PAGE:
1.Cross Train your horse
Professional athletes train in a variety of activities to condition every area of their body. Your horse requires the same attention to ensure the body is conditioned as a whole, rather than some structures receiving more training than others. The body should be considered as a complete unit, with every individual component being prepared to do its job. This is only achieved through variety such as pole work, hacking, hill work, etc. This work must be functional and be sprinkled throughout your training.
2.Don’t leave it too long between shoeing
a) At the end of the shoeing cycle, and particularly when this reaches above 6 weeks, the increased length of toe changes the hoof/pastern angle. If this changes by as little as 1 degree, the increase of pressure of the DDFT (deep digital flexor tendon) on the Navicular bone goes up by 4%. Pressure and friction result in inflammation, damage and pain.
b) When shoeing has been left ‘as long as possible’, changing a longer toe back to a more correct angle can affect the horses’ movement and co-ordination initially.
To avoid problems, it is best to keep them on a cycle that prevents any pronounced changes in hoof shape.
Your training and conditioning should be tailored to the stage of development your horse is at. It should also be relevant to your horses’ (and your own) abilities and limitations.
4.Warm up and cool down;
A 20 minute warm up; ten min walk, some trot and canter in a stretched frame will increase the body temperature and improve oxygen delivery to muscles. It allows tendons to become more elastic, thus enabling their ‘stretch’ facility. Studies have shown that warm soft tissues cope with higher levels of load than cold ones.
Be mindful of the environment you are in; cooler climates will require a longer warm up to raise the body temperature. Conversely, if you are riding in a warmer environment, the temperature of the horses’ body will be higher before you even start work, so be mindful of how much is needed.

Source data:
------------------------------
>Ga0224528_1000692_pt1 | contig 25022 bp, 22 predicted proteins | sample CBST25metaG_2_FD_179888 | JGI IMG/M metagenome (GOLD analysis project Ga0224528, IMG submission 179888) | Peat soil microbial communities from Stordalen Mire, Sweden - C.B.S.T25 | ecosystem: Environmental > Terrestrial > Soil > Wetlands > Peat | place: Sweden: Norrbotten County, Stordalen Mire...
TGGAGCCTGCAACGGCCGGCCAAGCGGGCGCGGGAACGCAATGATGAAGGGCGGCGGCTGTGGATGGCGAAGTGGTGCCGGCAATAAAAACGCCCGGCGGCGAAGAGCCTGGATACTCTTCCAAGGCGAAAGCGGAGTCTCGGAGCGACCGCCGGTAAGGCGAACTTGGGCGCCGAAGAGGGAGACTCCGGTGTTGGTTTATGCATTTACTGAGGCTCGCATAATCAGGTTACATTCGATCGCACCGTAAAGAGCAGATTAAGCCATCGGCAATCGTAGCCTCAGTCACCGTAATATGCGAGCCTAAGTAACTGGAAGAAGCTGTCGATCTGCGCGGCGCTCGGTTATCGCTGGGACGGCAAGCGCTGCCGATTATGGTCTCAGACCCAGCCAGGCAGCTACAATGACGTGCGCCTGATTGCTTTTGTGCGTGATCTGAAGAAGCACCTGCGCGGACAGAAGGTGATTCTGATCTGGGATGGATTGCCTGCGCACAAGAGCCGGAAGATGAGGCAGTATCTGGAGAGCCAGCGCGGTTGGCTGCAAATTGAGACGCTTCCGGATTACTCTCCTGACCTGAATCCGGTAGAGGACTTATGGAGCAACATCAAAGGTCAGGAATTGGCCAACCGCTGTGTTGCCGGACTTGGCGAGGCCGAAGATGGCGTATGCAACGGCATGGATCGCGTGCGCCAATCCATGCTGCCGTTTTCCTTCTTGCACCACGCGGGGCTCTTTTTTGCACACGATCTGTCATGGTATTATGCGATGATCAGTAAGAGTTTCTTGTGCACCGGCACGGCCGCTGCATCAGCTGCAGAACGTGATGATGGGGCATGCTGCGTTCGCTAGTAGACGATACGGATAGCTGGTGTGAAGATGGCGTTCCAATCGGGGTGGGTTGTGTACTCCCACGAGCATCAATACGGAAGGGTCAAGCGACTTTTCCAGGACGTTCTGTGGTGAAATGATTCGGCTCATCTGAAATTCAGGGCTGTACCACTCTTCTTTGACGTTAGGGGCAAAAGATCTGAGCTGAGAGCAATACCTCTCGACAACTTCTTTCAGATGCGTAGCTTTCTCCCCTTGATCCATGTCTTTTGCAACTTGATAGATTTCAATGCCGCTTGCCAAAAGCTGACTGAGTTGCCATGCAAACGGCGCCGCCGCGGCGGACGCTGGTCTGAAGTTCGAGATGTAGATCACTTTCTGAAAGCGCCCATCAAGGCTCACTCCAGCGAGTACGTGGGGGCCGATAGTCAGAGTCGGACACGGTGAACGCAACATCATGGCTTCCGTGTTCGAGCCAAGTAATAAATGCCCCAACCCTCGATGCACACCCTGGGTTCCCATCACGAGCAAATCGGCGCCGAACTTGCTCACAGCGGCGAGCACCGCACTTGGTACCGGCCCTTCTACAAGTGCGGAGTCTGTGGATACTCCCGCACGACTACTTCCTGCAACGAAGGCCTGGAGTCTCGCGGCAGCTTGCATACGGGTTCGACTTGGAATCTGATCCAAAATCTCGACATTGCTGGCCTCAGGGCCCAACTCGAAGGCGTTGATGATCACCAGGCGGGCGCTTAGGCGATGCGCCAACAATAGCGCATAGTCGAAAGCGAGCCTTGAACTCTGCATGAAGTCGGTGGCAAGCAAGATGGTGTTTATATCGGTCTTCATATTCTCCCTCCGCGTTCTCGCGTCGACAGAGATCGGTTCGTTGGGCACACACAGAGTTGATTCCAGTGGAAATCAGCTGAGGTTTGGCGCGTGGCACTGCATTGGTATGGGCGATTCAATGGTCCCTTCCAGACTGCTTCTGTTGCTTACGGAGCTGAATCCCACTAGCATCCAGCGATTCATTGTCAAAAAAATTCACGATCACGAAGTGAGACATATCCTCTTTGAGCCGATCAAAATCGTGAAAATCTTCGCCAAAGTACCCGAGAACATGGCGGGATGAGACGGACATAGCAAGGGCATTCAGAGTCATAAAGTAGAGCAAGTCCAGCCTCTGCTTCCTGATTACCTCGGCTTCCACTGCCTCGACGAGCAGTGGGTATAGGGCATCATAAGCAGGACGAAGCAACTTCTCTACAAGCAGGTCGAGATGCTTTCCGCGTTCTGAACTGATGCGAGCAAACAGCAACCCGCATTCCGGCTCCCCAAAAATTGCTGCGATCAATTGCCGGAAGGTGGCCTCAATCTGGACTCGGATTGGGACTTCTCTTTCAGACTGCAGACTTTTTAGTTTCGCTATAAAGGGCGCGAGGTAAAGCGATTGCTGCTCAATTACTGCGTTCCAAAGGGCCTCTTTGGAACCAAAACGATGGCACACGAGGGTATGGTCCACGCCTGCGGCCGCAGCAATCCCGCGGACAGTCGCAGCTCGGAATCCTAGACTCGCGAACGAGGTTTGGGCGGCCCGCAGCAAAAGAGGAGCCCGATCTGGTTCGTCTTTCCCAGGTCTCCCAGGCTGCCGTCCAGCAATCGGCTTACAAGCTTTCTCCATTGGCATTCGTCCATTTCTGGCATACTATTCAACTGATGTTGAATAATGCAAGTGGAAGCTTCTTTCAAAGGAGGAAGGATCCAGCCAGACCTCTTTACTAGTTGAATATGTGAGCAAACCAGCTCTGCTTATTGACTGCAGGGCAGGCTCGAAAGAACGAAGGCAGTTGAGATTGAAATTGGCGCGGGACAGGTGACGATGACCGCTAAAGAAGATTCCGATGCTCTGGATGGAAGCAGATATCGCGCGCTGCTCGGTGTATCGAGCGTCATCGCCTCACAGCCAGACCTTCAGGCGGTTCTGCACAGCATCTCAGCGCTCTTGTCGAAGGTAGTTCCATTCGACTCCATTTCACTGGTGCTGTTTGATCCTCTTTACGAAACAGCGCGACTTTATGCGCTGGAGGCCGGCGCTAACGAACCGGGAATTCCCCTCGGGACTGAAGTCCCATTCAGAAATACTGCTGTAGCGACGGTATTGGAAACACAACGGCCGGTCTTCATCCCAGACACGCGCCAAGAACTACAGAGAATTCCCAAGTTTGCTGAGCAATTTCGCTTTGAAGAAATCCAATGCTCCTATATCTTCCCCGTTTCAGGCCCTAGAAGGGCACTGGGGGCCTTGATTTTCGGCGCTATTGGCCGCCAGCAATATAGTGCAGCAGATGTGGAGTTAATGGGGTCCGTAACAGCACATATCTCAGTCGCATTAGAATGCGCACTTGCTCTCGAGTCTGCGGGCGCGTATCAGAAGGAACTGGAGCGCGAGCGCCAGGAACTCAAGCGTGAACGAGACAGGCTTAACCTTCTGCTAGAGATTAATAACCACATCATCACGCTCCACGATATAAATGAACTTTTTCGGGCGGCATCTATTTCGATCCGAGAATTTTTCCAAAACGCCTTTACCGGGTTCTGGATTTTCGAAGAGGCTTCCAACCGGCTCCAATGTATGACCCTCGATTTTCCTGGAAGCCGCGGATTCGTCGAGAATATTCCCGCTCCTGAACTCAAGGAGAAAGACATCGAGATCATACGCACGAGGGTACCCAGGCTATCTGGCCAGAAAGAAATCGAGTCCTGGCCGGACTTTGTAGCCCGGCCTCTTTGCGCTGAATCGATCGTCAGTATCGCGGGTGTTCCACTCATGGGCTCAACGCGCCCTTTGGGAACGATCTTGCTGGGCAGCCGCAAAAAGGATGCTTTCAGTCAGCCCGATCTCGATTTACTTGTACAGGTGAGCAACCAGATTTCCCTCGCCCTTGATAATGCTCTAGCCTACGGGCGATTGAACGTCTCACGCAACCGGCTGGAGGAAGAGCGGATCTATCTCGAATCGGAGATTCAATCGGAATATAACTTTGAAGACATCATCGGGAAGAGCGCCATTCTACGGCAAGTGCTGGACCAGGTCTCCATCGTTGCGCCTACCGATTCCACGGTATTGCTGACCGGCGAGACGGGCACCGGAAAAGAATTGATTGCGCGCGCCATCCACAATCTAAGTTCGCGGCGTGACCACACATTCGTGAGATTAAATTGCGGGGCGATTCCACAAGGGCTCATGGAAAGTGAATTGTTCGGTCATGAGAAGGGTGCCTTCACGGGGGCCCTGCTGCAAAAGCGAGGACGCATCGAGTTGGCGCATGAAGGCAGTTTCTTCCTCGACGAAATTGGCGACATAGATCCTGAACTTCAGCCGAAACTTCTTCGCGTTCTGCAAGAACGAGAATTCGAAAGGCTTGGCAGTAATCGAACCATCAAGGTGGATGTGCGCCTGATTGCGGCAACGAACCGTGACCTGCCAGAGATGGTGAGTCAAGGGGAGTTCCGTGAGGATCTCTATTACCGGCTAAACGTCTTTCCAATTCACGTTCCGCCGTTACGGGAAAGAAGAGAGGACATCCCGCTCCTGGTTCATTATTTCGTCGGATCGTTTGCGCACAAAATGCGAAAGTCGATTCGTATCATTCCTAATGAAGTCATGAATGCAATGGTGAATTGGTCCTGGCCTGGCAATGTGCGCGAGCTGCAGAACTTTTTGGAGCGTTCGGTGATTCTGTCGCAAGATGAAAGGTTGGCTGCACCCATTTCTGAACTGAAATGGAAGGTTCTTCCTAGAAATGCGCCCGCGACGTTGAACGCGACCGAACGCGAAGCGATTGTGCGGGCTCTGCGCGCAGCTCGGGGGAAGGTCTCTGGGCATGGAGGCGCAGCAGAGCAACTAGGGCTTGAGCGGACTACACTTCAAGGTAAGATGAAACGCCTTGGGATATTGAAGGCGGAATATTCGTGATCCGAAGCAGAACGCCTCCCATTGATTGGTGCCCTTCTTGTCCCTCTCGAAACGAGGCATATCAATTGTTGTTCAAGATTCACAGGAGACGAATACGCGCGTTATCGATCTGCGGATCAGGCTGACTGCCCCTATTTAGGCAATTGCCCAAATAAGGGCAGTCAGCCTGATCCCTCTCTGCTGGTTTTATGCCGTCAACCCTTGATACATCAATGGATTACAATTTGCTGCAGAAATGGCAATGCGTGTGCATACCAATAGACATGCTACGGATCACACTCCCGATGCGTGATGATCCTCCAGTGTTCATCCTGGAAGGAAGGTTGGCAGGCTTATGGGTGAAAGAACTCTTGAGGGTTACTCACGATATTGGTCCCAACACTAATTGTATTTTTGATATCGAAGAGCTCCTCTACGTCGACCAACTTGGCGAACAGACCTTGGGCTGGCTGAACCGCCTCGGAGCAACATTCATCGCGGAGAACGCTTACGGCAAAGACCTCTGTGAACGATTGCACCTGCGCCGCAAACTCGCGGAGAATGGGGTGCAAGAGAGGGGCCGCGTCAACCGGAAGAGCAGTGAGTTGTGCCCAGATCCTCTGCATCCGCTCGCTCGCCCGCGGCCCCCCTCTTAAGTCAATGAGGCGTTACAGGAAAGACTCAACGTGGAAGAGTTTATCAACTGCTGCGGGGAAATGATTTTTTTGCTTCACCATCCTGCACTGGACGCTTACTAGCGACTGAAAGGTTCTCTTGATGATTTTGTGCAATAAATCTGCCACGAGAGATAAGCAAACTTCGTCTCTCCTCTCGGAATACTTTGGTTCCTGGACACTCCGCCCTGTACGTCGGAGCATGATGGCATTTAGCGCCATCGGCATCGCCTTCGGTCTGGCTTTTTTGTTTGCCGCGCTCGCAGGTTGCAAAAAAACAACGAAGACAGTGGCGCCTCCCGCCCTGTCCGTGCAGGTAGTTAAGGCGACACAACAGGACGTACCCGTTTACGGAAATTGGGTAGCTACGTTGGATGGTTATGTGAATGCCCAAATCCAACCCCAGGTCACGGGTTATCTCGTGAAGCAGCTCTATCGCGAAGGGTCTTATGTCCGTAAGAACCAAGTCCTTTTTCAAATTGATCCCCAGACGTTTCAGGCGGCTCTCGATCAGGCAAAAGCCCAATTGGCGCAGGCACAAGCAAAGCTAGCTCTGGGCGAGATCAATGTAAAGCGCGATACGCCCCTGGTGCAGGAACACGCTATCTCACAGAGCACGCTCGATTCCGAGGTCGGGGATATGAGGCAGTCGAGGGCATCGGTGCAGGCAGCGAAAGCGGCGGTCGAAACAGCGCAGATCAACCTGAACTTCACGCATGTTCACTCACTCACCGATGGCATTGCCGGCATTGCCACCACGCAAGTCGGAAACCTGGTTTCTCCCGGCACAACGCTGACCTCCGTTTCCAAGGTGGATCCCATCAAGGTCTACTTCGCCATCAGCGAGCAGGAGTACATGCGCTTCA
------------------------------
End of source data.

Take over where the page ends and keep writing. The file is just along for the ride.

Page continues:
5.Manage the surface you train on
Whatever the reality is for the surface you have available to you, the key is to keep the footing consistent and level. Surfaces are a minefield of exploration, and there is plenty of research happening that will guide us on the best options, but for the sake of real life, keeping the surface consistent will be the best thing you can do.
If you want to wade through a scientific paper on the recent FEI research into surfaces check out the link below:
6.Consistency is key
People with an office job for 5 days a week suffer injuries when they are let loose at the weekend and think they are Tarzan, it is just as true for horses who are ridden once or twice a week with an owner who expects them to be ‘on form’. Winter is a killer, I get it, so just play down your expectations and understand that 2 days a week is not training, or hibernate and come out when the weather allows you to have more time in the saddle.
7.Condition, Condition, Condition
If your horse has had any time off, it will need to be slowly conditioned back into work. 3 months off means at least 3 months of long, slow (yes boring) work to prevent re-injury and to aid recovery. You have to make like a tortoise in this situation if you want to end up on top.
Hosing and icing legs after work is a great preventative measure to help sort out any micro traumas in the soft tissues of the lower limb.
9.Invest in YOU
An unbalanced rider will affect how the horse has to load his limbs; creating an imbalance of weight-bearing and therefore increasing the likelihood of lameness/injury.
Imagine yourself as the mast of the ship; the mast moves the most and impacts how the ship balances itself underneath. What you do in the saddle will have a direct impact on how your horse can operate.
Work off-horse will help you sit in more balance on your horse, and this may well help to reduce the chance of lameness.
10.Keep Exercise Functional
Be prudent when deciding what extra-curricular activities you think your horse should do; keep work functional. If it doesn’t ADD value to your horses’ development it is either a waste of time, or damaging.
For example; swimming might be fine if you are going through rehab and you need to take the weight off the skeleton, but if you are wanting to condition your horse to be fit for eventing for example, working across the ground is more functional.